Sending Australia to the front of the line for central bank digital currency (CBDC) adoption, the Reserve Bank of Australia (RBA) has released a detailed outline of a pilot project for the eAUD, set to finish up midway through next year.
According to the white paper published this week, there isn’t a firm commitment to issue a CBDC, however the RBA has invited members of the the financial industry to provide “ongoing research”.
The key objectives from this industry participation are to “identify and understand innovative business models, use cases, benefits, risks and operational models for CBDC in Australia.” The trial period is expected to end in the beginning of next year with results to be published in mid-2023, according to the document.
The report’s timeline states that a report on the findings of the pilot program will be published midway through 2023.
Interestingly, the eAUD will be constructed on an Ethereum-based (ERC-20) model, which Finder co-founder Fred Schebesta says is a positive sign for the Ethereum network.
“The RBA has indicated their confidence in the Ethereum platform by looking to run their token on a private version (ERC-20),” he said.
Additionally, the paper outlines that the RBA will be responsible for “minting, issuing, redeeming and burning eAUD” however, the RBA spelled out that participants in the pilot program will: “bear their own costs for the conception, design, development, implementation and piloting of use cases.”
Schebesta also drew contention with the limited scope of the pilot program, claiming that cross-border payments would be a better use case.
“Only having Australian entities and residents in the pilot will limit its use cases and value to consumers. International settlement is probably one of the best use cases,” he said.
A CBDC is a “fascinating development” for Australia
In an interview with The Chainsaw, financial regulatory specialist Liam Hennessy, partner at Gadens contrasted Schebesta’s claims by praising the “limited” nature of the RBA’s testing framework:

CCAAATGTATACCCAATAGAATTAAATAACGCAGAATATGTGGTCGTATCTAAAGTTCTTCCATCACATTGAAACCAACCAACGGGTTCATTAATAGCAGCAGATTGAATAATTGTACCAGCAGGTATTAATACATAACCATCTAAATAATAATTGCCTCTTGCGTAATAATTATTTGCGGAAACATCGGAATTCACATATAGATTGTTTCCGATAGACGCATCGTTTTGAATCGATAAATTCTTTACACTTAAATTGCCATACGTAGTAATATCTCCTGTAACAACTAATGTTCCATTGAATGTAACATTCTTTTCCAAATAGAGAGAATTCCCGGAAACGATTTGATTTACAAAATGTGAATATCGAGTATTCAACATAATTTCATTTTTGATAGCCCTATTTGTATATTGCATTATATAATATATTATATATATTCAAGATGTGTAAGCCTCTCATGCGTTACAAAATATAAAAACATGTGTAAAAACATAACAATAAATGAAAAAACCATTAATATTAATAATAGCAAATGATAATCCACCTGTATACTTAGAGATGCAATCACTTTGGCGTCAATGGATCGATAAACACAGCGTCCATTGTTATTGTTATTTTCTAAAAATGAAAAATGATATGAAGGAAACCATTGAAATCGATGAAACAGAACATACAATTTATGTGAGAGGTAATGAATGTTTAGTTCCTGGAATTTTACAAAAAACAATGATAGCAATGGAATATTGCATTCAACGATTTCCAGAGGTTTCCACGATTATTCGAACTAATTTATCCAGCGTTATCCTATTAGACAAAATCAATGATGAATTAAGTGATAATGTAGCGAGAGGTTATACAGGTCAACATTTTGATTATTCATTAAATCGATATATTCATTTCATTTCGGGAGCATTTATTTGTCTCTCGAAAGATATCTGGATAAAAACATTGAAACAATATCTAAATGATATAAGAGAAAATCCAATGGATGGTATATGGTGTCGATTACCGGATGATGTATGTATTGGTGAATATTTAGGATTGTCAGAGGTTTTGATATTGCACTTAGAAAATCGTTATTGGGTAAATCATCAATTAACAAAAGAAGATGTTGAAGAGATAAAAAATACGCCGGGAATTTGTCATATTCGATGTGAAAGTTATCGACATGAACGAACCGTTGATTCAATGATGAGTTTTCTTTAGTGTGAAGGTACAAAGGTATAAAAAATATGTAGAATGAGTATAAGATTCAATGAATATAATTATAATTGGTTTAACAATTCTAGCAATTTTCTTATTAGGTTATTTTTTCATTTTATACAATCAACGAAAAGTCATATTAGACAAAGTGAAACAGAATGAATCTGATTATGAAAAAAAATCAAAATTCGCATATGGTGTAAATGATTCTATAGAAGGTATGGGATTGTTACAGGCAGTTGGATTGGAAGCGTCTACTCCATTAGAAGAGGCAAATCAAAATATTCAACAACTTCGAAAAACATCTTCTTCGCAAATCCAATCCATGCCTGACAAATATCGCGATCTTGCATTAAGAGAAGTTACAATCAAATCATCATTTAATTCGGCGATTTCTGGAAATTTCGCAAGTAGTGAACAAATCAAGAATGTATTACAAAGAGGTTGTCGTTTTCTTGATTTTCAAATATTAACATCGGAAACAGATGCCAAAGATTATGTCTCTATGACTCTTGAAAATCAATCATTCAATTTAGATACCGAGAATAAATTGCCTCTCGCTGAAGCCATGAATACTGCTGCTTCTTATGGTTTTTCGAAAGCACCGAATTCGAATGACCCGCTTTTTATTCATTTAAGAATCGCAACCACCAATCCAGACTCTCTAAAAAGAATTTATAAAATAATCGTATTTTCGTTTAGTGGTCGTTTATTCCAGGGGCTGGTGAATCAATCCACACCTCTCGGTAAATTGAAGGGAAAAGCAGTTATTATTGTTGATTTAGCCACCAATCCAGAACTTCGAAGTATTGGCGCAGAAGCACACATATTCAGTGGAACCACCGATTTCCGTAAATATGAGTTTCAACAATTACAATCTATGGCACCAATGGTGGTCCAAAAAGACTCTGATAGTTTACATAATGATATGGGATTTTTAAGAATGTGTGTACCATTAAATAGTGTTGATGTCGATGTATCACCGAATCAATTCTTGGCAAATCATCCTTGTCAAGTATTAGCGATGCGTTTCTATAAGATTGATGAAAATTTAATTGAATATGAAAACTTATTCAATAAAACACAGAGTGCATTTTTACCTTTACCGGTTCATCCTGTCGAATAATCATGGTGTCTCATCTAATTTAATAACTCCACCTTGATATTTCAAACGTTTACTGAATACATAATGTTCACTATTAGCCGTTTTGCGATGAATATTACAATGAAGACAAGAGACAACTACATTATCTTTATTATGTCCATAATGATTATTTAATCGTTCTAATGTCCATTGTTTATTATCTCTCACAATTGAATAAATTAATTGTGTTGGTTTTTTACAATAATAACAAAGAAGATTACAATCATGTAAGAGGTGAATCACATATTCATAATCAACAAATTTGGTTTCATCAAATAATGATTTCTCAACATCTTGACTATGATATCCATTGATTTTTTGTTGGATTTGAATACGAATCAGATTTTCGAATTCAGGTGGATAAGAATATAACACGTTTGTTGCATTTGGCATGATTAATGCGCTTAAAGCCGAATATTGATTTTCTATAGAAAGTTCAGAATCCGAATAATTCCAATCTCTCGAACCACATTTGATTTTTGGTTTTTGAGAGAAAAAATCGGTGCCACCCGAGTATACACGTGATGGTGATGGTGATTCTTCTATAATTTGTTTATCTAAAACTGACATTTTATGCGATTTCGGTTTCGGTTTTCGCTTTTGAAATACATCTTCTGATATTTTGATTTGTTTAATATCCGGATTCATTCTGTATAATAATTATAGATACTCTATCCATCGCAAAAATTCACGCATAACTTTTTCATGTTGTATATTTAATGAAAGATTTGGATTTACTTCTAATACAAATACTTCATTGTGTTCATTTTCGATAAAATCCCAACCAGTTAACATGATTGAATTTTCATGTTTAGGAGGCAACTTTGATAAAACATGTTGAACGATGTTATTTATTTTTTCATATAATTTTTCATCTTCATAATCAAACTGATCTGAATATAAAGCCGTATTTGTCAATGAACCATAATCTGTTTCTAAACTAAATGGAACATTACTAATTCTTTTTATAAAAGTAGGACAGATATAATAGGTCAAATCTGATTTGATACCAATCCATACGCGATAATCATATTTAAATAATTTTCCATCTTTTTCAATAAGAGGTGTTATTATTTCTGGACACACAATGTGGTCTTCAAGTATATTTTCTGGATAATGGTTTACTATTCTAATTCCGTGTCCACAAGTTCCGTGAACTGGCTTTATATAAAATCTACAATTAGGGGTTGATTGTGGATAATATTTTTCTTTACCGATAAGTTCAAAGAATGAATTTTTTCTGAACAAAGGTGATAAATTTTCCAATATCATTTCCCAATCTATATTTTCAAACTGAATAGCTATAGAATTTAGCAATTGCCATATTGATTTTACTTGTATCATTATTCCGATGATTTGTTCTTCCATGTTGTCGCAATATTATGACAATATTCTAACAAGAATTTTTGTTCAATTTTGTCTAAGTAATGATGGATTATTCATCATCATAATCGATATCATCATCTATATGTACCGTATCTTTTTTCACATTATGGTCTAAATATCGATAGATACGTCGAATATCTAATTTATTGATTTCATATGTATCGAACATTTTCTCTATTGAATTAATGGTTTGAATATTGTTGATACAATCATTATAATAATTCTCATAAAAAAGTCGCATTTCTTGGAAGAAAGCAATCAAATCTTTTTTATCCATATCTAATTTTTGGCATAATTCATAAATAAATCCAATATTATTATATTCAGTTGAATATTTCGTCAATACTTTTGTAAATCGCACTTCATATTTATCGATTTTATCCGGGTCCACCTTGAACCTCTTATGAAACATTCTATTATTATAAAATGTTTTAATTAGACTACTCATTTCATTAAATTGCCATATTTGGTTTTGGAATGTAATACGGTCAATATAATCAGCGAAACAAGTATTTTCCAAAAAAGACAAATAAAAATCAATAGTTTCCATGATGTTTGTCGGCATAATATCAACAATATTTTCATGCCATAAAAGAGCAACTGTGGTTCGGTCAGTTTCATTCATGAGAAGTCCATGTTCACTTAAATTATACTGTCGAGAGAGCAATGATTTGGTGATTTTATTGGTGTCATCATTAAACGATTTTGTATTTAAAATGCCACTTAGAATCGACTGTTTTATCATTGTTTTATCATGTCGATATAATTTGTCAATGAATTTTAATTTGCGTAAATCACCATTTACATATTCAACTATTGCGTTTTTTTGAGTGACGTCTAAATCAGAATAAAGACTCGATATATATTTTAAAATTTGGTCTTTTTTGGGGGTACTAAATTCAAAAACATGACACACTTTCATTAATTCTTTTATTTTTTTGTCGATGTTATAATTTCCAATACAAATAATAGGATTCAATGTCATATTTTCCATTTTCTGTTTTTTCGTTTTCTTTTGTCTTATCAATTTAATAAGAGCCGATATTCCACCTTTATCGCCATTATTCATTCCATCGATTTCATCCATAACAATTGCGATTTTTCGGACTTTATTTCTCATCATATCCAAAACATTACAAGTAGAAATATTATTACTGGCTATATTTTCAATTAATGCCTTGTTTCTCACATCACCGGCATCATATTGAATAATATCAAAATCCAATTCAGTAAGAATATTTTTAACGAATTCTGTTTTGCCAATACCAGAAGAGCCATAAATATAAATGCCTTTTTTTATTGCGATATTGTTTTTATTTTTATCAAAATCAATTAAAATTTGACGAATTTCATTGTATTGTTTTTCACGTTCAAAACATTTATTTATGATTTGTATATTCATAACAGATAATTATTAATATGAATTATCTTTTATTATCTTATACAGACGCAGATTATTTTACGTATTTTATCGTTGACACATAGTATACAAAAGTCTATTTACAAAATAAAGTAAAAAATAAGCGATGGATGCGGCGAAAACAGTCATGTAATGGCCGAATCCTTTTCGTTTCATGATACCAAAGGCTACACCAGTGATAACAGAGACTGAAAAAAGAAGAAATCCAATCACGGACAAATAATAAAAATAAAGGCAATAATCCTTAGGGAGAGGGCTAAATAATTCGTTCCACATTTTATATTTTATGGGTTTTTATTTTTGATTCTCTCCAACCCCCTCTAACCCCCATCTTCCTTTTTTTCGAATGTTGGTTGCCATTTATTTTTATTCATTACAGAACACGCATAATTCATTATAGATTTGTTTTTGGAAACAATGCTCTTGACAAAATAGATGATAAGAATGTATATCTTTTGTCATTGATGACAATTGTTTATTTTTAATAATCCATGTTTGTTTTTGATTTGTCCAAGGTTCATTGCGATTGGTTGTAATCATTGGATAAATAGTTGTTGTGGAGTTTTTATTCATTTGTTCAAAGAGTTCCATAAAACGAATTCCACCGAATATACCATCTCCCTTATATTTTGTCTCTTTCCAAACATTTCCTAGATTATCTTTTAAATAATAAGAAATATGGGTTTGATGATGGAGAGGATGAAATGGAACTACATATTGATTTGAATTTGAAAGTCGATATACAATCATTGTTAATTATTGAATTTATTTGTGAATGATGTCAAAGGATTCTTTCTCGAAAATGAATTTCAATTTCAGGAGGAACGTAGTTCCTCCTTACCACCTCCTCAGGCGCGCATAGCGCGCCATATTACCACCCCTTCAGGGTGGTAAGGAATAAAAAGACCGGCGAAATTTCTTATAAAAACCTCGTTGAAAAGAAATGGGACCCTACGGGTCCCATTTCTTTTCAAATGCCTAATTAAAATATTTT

“It’s a very limited pilot, as such, the program by the RBA is a really fantastic step forward.”
Outlining the potential use cases, Hennessey acknowledges that because of Australia’s geography and “various other socioeconomic factors”, many Aussies are left financially under-serviced or entirely unbanked. To that point, Hennessy says that a CBDC will help kickstart financial inclusion for those Australians living in remote, or largely cut-off communities.
“I think that the use case for financial inclusion in Australia is a really wonderful one, particularly for people in remote communities, and those living in Indigenous communities as well. [A CBDC] can give people who don’t have banking access or who have limited assets, access to banking services as a means of financial inclusion,” he said.
For Hennessey, the next most significant feature of a CBDC will be its ability to streamline payments.
“CBDCs are much cheaper to operate than our existing payments infrastructure. There’s a nonprofit nature of the RBA, so you’re not going to be paying for all the payments infrastructure that currently exists. So giving access to CBDCs, for people who want to access and use the payments infrastructure, is a really good one,” he said.
The implementation of CBDC is not without its challenges, adds Hennessey, saying that once the RBA takes the “big four, high street banks” out of the equation and allows the Reserve Bank to “directly interact with people”, a multitude of both market opportunities and threats opens up.
But what about privacy?
One of the most common criticisms of CBDCs emerges from the issue of privacy, as the concept of a government-controlled currency often strikes a chord with the anonymity & privacy focused tenets of blockchain advocates.
Speaking to this, Hennessey argued that CBDCs are designed for distinct purposes and in this sense, blockchain technology is being used in a fundamentally different way.
“I think if you’re dealing with CBDCs, you know, it’s not decentralised, like it would be in ‘pure crypto’. It’s obviously a centralised currency so you’re just not going to have the same privacy,” he said.
“I don’t really have any privacy concerns in terms of the CBDC. The RBA will be protecting those transactions from a privacy point,” he added.
Other countries around the world have also started experimenting with CBDCs. Most recently, Norway released the open-source version of its code for the country’s CBDC which it revealed will be built on the Ethereum network.
The Reserve Bank of India began talks with domestic fintech companies and state-run banks concerning its own CBDC trial program. Meanwhile, Nigeria kicked off a conversation with Binance about implementing a ‘crypto-friendly zone’. A few weeks earlier, the country’s CBDC, eNaira entered phase two of its deployment program.